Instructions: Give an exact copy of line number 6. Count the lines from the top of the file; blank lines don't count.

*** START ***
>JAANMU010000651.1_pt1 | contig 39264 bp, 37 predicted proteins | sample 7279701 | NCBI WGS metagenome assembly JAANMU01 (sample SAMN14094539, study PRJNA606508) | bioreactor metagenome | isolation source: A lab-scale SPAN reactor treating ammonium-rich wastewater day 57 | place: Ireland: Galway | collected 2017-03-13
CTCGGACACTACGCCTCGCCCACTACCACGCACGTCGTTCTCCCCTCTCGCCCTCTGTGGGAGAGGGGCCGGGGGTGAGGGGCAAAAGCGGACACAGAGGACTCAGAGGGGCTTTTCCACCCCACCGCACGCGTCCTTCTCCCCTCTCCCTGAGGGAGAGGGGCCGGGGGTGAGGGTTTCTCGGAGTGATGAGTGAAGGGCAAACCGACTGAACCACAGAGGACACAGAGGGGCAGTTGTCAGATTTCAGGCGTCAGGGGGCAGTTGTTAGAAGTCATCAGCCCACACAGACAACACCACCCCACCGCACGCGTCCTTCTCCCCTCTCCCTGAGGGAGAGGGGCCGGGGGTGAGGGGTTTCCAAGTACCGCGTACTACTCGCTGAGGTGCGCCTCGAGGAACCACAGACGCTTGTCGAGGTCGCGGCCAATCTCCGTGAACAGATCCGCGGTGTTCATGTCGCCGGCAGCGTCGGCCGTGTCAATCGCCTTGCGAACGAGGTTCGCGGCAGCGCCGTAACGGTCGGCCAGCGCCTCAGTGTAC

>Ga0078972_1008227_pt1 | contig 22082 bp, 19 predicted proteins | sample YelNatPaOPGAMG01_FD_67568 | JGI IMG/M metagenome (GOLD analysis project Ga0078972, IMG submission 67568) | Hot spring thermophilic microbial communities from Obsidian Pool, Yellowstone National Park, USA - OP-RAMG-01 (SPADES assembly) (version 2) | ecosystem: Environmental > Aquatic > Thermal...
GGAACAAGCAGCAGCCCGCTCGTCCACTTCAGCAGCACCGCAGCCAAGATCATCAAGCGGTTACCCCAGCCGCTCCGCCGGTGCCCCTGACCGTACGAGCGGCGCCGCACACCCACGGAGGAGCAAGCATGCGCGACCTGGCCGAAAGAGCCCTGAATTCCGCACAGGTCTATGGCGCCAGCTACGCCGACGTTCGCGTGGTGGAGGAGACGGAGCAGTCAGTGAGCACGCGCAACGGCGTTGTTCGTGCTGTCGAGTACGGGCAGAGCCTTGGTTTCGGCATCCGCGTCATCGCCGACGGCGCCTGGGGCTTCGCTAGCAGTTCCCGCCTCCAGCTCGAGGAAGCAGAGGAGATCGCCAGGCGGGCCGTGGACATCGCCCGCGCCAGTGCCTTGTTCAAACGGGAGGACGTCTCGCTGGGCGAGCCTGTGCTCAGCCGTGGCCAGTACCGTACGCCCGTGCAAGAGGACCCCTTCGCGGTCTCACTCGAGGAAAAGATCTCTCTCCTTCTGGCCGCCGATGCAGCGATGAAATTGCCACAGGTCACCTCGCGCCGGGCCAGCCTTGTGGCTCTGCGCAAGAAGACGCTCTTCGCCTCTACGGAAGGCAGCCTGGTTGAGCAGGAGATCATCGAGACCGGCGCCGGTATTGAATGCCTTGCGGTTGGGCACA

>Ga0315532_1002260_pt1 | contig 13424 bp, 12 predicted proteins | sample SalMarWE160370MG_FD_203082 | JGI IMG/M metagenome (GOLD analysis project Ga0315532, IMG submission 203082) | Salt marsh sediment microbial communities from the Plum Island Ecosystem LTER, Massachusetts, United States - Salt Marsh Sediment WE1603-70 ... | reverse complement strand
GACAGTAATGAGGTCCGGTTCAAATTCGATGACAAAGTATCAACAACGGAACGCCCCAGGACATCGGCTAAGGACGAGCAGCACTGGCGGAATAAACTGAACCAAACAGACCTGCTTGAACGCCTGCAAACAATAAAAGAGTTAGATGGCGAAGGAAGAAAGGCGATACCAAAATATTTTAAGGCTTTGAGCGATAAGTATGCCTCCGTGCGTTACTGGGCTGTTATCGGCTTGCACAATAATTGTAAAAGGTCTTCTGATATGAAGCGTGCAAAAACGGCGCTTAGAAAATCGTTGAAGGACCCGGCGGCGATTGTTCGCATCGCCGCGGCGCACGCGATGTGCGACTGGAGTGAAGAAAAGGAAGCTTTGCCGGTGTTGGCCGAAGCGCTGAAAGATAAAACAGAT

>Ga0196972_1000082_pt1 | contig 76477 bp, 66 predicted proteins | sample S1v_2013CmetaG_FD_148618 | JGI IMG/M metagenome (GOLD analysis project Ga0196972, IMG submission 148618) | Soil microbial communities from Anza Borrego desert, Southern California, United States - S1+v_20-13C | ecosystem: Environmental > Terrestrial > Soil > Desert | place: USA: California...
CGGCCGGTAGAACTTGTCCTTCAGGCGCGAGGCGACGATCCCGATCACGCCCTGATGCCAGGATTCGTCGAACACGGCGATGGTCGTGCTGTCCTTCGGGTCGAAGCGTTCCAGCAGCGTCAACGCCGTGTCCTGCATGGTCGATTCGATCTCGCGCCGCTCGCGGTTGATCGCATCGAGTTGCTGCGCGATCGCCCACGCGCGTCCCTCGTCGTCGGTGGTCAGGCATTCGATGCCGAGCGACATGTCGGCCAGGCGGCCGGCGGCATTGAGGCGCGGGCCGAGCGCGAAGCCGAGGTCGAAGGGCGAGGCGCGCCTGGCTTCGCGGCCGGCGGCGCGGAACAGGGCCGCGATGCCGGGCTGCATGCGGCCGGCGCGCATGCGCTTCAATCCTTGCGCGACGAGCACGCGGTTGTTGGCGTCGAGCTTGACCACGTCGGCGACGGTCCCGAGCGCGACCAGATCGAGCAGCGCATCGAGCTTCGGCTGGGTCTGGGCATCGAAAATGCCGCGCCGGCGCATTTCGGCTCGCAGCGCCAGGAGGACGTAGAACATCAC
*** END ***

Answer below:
GACAGTAATGAGGTCCGGTTCAAATTCGATGACAAAGTATCAACAACGGAACGCCCCAGGACATCGGCTAAGGACGAGCAGCACTGGCGGAATAAACTGAACCAAACAGACCTGCTTGAACGCCTGCAAACAATAAAAGAGTTAGATGGCGAAGGAAGAAAGGCGATACCAAAATATTTTAAGGCTTTGAGCGATAAGTATGCCTCCGTGCGTTACTGGGCTGTTATCGGCTTGCACAATAATTGTAAAAGGTCTTCTGATATGAAGCGTGCAAAAACGGCGCTTAGAAAATCGTTGAAGGACCCGGCGGCGATTGTTCGCATCGCCGCGGCGCACGCGATGTGCGACTGGAGTGAAGAAAAGGAAGCTTTGCCGGTGTTGGCCGAAGCGCTGAAAGATAAAACAGAT